On 2016-05-30 20:08, Steven D'Aprano wrote:
How do you feel about an arrow operator?
T -> TypeVar() x -> Symbol() T -> type(bases, ns) Record -> namedtuple(fields)
name [, name, ...] -> callable(...)
where "callable" is some expression, e.g. a name, a dot lookup, etc.
# okay name -> sympy.Symbol()
I don't like this that much, because it looks odd to have the expression on the right without the argument. The syntax doesn't make it at all clear how the T gets used on the RHS.
Using the arrow operator with arbitrary expressions on the right will be a SyntaxError:
x -> y + 1 my_name -> spam*f() my_name -> f() or g()
I reject that third example as it is unclear whether both f and g, or only f, get the name as first argument.
But this is allowed:
my_name -> f(g()) # like f('my_name', g())
So. . . what exactly will be allowed? Above you said the RHS would be "a name, a dot lookup, etc.". If you can't do it with at least dot lookups I don't see much point; you'd definitely want to be able to do this to create names from method calls. But it could get confusing to start splitting the expression syntax into portions that are allowed in this new "name-passing" syntax and portions that aren't.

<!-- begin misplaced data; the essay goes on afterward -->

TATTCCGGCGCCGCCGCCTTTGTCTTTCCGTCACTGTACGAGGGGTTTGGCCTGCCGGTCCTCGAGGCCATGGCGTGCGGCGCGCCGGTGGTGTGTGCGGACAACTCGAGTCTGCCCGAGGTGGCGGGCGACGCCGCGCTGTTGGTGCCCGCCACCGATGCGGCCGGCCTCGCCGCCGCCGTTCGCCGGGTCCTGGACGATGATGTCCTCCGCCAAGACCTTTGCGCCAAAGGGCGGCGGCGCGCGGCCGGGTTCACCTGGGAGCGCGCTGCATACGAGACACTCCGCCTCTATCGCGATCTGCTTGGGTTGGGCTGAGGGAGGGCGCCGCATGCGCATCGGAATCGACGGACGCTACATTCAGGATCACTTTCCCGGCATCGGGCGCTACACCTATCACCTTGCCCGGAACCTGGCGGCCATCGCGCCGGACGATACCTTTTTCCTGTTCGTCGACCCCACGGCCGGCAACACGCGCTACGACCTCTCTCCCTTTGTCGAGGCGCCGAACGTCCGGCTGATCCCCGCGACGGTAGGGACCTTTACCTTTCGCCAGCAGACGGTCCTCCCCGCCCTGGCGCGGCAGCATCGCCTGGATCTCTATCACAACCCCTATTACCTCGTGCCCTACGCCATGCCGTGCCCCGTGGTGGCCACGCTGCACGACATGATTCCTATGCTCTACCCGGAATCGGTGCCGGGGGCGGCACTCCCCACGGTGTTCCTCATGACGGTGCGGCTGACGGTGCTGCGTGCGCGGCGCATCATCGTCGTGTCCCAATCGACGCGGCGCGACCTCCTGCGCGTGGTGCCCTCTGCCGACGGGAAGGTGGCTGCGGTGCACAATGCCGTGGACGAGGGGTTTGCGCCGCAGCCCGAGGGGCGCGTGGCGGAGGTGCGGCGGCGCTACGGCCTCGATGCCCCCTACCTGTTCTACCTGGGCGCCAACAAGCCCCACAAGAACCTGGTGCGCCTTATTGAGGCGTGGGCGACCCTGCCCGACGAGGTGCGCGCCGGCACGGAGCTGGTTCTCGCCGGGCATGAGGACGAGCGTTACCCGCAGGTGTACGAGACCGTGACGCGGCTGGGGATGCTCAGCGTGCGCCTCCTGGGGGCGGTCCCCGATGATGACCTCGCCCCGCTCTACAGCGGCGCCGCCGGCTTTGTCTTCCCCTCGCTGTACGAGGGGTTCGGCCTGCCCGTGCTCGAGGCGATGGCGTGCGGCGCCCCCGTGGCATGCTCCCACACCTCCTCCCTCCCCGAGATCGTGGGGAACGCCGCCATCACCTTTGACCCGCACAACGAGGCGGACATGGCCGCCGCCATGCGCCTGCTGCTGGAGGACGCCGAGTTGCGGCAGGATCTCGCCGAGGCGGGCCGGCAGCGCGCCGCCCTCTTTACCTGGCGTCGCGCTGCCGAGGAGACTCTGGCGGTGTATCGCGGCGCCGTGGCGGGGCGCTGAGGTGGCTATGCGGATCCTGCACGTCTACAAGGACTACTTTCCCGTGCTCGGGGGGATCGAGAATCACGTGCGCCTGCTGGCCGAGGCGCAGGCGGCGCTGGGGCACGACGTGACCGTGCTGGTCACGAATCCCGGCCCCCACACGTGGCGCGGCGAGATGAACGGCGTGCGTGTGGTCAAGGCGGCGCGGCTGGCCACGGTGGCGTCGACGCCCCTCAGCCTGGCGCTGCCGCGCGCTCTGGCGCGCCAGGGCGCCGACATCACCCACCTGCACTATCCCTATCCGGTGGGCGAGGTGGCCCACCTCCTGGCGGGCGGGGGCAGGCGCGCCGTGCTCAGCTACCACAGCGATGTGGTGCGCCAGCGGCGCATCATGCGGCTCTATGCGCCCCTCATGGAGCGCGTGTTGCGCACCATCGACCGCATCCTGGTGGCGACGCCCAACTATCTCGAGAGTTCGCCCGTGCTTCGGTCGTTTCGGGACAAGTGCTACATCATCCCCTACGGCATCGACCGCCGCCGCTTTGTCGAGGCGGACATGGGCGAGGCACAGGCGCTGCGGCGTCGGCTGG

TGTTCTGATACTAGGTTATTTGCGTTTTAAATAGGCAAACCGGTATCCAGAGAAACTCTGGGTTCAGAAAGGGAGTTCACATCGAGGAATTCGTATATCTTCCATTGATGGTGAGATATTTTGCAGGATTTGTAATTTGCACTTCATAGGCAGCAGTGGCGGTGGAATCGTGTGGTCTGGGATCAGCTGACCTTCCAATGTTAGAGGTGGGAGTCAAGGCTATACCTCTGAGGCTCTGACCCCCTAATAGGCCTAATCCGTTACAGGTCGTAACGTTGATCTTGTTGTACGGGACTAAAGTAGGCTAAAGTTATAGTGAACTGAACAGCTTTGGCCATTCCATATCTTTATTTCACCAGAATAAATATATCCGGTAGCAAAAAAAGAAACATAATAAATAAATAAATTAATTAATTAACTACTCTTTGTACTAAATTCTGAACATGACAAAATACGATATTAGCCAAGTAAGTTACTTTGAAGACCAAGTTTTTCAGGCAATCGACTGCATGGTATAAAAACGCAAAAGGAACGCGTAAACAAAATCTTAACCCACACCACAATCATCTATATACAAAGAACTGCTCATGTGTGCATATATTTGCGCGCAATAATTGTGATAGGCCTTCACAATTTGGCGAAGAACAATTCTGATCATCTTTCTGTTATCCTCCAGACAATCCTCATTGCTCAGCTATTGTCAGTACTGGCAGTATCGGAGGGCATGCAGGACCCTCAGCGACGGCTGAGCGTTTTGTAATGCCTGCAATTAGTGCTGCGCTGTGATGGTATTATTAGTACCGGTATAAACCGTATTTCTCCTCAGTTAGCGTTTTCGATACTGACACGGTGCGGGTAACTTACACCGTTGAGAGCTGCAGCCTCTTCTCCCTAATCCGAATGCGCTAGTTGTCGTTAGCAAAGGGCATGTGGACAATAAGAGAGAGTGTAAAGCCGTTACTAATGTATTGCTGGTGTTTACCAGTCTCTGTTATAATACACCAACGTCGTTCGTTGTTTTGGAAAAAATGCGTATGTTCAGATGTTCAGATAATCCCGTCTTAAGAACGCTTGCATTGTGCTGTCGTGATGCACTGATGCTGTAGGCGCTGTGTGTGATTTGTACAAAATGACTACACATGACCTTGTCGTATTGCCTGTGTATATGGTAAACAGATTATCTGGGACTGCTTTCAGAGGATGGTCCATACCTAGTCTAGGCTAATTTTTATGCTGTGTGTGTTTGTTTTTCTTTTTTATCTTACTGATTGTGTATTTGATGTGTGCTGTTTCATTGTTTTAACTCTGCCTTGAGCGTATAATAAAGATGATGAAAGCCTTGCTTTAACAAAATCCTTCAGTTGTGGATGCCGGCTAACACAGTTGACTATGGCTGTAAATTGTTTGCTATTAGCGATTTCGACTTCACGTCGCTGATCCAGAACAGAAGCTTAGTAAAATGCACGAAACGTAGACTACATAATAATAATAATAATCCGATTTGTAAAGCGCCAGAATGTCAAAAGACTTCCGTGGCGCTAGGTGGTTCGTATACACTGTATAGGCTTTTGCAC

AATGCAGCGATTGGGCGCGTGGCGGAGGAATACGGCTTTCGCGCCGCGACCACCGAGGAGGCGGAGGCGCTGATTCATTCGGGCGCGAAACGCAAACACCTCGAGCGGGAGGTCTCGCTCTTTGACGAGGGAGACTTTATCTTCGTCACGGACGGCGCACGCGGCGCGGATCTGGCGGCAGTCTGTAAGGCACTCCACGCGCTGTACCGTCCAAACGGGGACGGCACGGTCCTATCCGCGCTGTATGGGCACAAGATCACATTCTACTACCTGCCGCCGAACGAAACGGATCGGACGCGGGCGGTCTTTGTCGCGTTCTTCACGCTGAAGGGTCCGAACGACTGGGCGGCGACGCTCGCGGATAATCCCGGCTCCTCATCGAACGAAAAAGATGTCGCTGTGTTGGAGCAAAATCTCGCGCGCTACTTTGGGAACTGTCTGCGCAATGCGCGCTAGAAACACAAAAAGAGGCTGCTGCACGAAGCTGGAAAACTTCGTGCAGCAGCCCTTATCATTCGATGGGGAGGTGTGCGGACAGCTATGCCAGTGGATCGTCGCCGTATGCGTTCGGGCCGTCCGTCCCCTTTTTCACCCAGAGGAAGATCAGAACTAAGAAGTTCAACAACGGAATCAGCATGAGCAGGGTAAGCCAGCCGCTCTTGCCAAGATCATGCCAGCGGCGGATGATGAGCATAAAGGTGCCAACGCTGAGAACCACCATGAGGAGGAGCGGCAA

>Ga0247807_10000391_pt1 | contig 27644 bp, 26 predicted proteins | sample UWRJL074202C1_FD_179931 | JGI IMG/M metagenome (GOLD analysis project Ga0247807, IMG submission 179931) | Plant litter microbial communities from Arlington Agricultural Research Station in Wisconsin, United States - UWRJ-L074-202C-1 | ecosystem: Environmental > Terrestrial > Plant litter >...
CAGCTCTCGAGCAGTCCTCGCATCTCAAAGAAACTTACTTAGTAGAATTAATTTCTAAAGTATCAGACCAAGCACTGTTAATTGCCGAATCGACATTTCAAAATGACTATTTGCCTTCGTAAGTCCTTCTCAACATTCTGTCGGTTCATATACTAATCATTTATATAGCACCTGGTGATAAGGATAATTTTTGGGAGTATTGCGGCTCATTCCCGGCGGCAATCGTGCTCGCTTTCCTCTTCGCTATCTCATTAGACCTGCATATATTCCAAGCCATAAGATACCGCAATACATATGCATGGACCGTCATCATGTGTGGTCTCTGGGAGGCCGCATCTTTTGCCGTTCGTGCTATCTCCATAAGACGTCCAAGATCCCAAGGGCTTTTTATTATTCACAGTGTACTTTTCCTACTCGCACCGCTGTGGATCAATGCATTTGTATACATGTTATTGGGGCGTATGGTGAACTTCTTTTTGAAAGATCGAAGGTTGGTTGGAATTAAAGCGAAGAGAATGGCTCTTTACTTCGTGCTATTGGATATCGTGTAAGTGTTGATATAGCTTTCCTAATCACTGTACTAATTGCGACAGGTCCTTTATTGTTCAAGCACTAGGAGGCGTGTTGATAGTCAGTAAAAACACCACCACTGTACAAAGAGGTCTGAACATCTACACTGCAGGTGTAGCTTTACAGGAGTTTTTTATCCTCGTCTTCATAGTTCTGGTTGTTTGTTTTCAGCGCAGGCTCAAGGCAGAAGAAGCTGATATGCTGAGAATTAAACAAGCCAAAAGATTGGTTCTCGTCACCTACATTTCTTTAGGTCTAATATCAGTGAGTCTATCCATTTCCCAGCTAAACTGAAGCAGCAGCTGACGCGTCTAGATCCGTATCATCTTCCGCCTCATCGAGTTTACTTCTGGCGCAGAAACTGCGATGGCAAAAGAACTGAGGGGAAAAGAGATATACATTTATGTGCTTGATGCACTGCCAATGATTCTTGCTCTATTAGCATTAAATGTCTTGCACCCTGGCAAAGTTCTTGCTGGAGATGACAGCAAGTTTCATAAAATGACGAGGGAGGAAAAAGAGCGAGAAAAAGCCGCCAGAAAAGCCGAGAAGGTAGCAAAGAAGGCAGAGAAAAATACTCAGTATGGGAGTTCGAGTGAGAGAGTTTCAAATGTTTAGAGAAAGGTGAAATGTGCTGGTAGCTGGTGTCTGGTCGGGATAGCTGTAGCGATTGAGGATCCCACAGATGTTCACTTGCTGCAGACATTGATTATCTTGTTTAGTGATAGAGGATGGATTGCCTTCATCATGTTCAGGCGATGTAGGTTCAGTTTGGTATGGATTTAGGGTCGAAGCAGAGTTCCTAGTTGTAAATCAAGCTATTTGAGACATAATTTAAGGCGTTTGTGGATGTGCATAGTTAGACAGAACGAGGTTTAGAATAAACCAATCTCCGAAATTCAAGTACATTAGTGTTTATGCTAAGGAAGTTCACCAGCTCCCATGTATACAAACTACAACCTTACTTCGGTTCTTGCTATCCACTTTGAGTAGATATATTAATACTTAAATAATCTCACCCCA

The hard case
Assignment target(s) is not a plain name.
spam.eggs().attr -> Symbol()
I'm going to take the cowards way out and just say "we don't allow that".
That seems like the best way out. :-) It seems like the main purpose of this is as a shortcut to create an object with a simple, readable name. That goal isn't served by trying to assign some complicated expression.
Anyway, I still have a problem with solutions like this that separate the name from the expression in which it will be used. It seems crude to restrict this syntax to cases where the outermost callable takes the name as its first positional argument only. What if we want to pass the name by keyword or something? Or what if you want to do `f(g())` as in your example, but pass the name argument to g instead of f?
Because of that, I'm more inclined towards something that involves a placeholder in the actual expression (as someone else suggested elsewhere on this thread). Something like:
An expression could contain at most one "def name" token, and the result of the entire expression would be assigned to that name.
I acknowledge that this particular syntax isn't ideal, because the "def x" could be difficult to see in a complicated expression (although syntax highlighting would mitigate that). The construct could perhaps be introduced by a keyword to call out its unusual behavior:
assign Symbol(def x)
I'm just making up "assign" right now, not actually saying that's what should be used. Maybe some existing keyword could be repurposed. The upshot is that, to my eye, any solution that pulls the "name" argument out of the expression where it's used is to going to A) be confusing; and B) painfully restrict the use cases to those where the RHS is a very simple expression into which the name can be inserted at an easily-definable place. So I incline towards solutions that "tag" the name in-place in the expression, rather than pulling it out.